SIOUX FALLS, S.D. (AP) — When President Donald Trump speaks at the Mount Rushmore national memorial before the first fireworks show there in years, he’ll stand before a crowd of thousands of people who won't be required to socially distance or wear masks despite the coronavirus pandemic.
Friday night's event, with 7,500 tickets issued, will feature a patriotic display at a monument known as “the Shrine of Democracy" in a swath of country largely loyal to Trump. But it has also sparked controversy and concern. Public health experts say the lack of social distancing and enforced mask wearing could lead to a surge in the disease, while the fireworks risk setting the surrounding forest ablaze.
Native American tribal leaders and activist groups have also spoken out against the memorial, saying it desecrates an area they consider sacred and that the mountains on which it is carved were wrongfully taken from them.
Event organizers said this week that space was so tight they had to strictly limit the number of journalists who could cover it. The 7,500 people who received tickets will be ushered into two seating areas: A group of about 3,000 will watch from an amphitheater and viewing decks near the base of the monument, while the rest will have to bring lawn chairs to watch the fireworks from a gravel parking lot outside the memorial grounds.
Many without tickets are expected to crowd into other areas around the monument where they can get a glimpse of the president and the fireworks. The pyrotechnics alone will run $350,000, with the state bearing the cost.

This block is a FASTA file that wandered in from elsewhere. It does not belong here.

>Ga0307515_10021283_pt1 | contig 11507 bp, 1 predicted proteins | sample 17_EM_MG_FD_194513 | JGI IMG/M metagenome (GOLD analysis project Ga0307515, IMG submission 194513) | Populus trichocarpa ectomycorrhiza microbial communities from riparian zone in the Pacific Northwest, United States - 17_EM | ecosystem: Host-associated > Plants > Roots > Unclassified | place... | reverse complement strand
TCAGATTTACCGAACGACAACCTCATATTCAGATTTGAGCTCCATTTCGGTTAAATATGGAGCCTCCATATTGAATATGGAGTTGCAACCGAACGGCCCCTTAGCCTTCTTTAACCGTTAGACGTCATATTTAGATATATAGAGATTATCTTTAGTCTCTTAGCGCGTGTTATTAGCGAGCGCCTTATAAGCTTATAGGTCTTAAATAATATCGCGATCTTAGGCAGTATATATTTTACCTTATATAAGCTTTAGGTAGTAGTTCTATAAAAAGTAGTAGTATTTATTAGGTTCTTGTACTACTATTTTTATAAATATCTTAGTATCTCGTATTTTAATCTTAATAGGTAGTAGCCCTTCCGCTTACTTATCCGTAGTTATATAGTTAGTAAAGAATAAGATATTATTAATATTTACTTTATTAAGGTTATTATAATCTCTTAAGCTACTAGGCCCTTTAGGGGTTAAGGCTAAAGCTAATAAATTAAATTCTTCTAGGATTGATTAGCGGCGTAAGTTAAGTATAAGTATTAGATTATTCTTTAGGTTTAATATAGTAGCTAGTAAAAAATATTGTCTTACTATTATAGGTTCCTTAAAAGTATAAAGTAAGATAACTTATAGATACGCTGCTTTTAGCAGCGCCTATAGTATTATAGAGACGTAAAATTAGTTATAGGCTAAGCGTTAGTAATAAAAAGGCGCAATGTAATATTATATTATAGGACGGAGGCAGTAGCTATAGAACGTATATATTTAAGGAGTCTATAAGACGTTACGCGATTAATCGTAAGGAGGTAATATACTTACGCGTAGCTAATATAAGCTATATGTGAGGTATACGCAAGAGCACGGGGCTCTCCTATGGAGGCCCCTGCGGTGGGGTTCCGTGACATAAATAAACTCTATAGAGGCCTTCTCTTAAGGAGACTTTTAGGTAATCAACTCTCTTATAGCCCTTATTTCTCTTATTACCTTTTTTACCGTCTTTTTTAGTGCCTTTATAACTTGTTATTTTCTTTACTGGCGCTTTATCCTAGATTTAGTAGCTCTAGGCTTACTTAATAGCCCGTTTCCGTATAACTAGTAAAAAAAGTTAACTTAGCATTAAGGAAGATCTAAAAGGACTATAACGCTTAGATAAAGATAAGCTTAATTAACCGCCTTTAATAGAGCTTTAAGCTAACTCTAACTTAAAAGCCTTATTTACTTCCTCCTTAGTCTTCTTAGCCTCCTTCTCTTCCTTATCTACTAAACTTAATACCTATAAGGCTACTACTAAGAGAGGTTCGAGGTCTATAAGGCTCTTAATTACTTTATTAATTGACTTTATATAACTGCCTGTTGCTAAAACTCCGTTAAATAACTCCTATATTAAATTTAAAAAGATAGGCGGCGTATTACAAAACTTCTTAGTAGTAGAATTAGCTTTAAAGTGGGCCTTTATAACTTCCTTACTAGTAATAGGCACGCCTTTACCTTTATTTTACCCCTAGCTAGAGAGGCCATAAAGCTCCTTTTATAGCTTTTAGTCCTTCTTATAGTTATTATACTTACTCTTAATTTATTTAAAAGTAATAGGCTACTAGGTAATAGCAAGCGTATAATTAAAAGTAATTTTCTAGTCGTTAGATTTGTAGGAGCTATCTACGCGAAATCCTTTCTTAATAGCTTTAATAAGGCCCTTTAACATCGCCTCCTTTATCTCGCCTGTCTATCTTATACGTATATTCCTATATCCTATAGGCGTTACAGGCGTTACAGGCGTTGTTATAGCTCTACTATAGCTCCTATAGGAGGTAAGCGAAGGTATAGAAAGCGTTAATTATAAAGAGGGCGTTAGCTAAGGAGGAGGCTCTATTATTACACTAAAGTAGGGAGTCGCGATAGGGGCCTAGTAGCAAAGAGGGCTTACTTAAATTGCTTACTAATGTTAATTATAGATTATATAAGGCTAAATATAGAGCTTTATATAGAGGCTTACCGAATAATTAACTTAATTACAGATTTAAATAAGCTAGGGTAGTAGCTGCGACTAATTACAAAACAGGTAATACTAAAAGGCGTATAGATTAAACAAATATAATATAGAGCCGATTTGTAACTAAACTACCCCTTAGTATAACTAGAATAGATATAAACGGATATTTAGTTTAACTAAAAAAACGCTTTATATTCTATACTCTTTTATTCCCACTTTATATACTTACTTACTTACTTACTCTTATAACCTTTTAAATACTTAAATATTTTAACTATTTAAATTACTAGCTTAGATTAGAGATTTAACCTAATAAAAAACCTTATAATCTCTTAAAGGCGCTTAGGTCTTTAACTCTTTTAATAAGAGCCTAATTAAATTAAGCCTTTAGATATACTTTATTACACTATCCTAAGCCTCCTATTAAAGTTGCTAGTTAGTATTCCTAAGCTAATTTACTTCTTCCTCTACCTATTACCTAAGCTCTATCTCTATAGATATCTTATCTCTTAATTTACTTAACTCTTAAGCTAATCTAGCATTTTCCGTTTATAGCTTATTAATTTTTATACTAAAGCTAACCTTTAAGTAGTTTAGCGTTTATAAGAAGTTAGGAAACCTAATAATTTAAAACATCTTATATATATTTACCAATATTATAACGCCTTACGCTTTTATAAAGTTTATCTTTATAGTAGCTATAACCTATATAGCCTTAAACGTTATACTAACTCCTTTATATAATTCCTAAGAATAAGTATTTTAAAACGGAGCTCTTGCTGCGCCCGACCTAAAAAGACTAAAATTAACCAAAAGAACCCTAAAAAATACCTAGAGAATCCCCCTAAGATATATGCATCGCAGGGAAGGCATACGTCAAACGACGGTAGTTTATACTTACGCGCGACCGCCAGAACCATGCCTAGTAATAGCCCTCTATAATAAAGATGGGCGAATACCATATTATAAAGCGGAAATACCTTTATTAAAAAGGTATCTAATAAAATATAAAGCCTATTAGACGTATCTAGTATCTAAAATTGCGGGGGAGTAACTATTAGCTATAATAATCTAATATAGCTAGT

Republican Gov. Kristi Noem, a Trump ally who has largely avoided ordering restrictions during the pandemic, said this week that the event wouldn't require social distancing or masks, though masks will be available to anyone who wants one. She cast it as a personal choice for attendees, telling Fox News: “Every one of them has the opportunity to make a decision that they’re comfortable with.”
Most of the thousands of attendees at Trump's June 20 rally in Tulsa, Oklahoma, didn't wear masks or practice social distancing, though unlike the Mount Rushmore event, that one was held indoors, where experts say the virus is more likely to spread.
South Dakota has had declining rates of confirmed cases of COVID-19 and hospitalizations from the disease over the last two weeks.
But surges in cases in many Southern and Western states prompted Dr. Anthony Fauci, the government's top infectious disease expert, to warn senators on Tuesday that the country is “going in the wrong direction" and needs to redouble efforts to get people to take precautions against infections, especially by wearing masks.
Dr. Benjamin C. Aaker, president of the South Dakota State Medical Association, told The Associated Press that events like the Rushmore fireworks don't just pose a risk to people who attend. The health of the entire community could be threatened if people unknowingly catch the virus at the event and then spread it at their homes and workplaces, he said.